The remainder of this section explains specific choices for each of the classes in this chapter.
The barbarian stat blocks are presented with the assumption that the barbarian is raging. Use the Base Statistics line for the barbarian's non-raging statistics.
Other than spells, bards have few class ability choices that have a significant impact on the stat block. The type of Perform skill the bard uses is mostly cosmetic, and changing the versatile performance skill selection is just a matter of replacing the new skill's bonus with the bard's Perform skill bonus.
Each cleric worships one of the 20 deities, and has two domains and channels positive or negative energy appropriate to that deity. You can use these clerics as worshipers of a similar deity or as clerics of divine concepts (godless clerics). You may instead change the cleric's listed domains, energy channeling, and prepared spells to suit your campaign; for example, you could change the alignment of the noble crusader (cleric 5) to lawful evil, her deity to an evil war deity, and her channel energy from positive to negative to create an evil priest-general.
Each druid is built with the nature bond (domain) class ability instead of an animal companion. If you need a druid with an animal companion, ignore the domain spells and granted powers listed in the druid's stat block and select an animal companion of the appropriate level.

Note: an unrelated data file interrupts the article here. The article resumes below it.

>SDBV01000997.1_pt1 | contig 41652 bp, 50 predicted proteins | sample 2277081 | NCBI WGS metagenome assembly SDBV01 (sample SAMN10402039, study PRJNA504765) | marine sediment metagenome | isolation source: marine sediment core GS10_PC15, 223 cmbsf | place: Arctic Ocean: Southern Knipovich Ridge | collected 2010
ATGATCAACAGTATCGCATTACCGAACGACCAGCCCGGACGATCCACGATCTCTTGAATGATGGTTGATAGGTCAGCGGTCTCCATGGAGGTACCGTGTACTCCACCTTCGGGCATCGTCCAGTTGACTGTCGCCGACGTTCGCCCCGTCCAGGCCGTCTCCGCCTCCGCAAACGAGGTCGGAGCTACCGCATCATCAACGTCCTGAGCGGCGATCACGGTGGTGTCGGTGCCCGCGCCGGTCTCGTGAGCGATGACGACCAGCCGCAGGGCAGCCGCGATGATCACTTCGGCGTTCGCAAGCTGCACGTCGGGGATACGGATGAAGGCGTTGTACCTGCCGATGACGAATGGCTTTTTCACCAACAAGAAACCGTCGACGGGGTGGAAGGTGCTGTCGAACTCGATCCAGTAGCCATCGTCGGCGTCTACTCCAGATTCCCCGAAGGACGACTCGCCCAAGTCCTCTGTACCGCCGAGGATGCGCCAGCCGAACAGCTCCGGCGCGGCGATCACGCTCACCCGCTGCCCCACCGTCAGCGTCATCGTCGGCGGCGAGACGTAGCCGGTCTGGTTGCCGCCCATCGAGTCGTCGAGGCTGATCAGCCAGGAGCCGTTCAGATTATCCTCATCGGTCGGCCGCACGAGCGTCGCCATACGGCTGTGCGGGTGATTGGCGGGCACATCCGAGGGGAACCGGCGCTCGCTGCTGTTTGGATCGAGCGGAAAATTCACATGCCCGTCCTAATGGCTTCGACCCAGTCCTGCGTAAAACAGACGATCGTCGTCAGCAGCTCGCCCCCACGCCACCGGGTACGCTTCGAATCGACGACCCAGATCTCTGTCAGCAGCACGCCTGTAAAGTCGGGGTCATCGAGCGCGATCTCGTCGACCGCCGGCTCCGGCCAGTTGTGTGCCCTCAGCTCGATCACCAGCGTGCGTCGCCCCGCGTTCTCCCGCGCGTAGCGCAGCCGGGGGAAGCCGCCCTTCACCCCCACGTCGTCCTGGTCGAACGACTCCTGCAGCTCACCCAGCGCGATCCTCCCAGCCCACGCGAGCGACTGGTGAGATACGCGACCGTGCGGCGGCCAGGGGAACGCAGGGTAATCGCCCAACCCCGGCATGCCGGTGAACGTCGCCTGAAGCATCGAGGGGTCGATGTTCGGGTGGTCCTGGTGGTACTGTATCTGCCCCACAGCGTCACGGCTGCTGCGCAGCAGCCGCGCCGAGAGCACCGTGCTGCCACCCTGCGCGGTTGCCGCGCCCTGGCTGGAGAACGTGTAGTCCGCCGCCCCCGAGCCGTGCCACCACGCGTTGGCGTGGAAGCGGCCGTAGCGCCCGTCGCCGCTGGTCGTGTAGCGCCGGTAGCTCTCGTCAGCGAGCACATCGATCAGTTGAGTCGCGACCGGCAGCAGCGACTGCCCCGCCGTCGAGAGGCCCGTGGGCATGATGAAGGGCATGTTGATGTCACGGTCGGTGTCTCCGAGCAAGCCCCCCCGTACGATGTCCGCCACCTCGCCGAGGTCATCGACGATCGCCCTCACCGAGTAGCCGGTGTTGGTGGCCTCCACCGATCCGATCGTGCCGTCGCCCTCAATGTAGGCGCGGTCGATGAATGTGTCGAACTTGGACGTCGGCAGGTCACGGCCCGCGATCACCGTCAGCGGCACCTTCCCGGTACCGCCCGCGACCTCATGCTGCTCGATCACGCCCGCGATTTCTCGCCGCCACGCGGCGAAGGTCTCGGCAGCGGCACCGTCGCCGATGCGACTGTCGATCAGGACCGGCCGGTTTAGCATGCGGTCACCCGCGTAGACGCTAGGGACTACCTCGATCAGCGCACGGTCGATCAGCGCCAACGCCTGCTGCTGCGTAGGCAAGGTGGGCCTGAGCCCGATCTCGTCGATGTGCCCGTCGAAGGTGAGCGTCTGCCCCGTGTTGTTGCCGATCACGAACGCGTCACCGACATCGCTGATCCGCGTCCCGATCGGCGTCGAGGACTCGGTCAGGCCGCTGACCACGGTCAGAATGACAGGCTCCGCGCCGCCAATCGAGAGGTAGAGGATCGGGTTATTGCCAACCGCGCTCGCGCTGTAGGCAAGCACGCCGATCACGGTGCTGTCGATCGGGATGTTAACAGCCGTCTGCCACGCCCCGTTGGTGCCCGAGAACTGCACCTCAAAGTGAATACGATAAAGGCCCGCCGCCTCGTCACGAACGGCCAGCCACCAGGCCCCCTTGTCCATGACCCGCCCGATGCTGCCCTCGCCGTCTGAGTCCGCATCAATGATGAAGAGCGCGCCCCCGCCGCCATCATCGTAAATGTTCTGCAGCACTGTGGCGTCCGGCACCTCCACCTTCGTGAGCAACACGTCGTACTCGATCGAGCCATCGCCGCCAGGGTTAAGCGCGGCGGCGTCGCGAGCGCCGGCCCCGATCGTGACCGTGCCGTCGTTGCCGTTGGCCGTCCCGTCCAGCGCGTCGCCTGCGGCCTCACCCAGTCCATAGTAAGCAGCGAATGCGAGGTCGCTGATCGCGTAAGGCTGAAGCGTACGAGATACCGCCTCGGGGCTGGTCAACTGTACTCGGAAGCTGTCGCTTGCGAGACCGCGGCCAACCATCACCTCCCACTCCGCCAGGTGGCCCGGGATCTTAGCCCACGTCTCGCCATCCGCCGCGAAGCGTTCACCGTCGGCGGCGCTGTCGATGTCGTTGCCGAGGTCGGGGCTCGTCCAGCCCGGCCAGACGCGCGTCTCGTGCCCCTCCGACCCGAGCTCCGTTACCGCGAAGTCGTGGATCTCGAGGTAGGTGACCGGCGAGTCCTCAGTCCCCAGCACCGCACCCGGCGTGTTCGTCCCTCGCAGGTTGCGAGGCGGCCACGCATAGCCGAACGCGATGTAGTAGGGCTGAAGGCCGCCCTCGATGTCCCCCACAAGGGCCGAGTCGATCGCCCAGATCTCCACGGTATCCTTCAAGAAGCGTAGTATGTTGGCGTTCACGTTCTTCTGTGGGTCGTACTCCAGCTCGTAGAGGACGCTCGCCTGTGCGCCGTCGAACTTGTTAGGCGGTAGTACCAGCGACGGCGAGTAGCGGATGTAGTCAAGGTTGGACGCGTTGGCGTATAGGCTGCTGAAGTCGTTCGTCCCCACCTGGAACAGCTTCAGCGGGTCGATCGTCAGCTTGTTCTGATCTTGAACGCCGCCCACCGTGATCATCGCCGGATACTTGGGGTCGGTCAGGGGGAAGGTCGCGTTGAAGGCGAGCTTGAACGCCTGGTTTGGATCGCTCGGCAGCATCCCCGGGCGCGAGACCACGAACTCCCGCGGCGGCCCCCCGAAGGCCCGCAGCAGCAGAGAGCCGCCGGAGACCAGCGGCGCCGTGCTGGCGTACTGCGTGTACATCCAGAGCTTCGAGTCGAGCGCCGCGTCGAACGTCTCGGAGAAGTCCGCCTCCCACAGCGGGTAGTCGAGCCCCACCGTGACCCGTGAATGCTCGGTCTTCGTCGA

Other than feats, the only fighter class ability that significantly affects the stat block is the character's choices for weapon training. As most fighters choose their best weapons for this ability, if you swap the fighter's weapon for different one with the same enhancement bonus (such as a +1 battleaxe for a +1 longsword), you can use the listed attack bonus for the new weapon.
Each monk is presented with a normal attack routine (with a weapon or unarmed strike) and a flurry of blows attack routine. You can swap monk weapons or unarmed strikes with the same enhancement bonus (such as a +1 kama for an unarmed strike with a +1 amulet of mighty fists) without changing the math on the stat block.
The divine bond and mercy paladin class abilities don't have much effect on the character's stat block. You can easily swap out the paladin's mercies for other mercies. If the paladin's divine bond is with a weapon and you want to change it to be with a mount, consider spending some of the character's wealth on barding for the mount. If the divine bond is with a mount and you change it to be with a weapon, allocate any wealth for barding or other mount-related items to abilities on the paladin's weapon.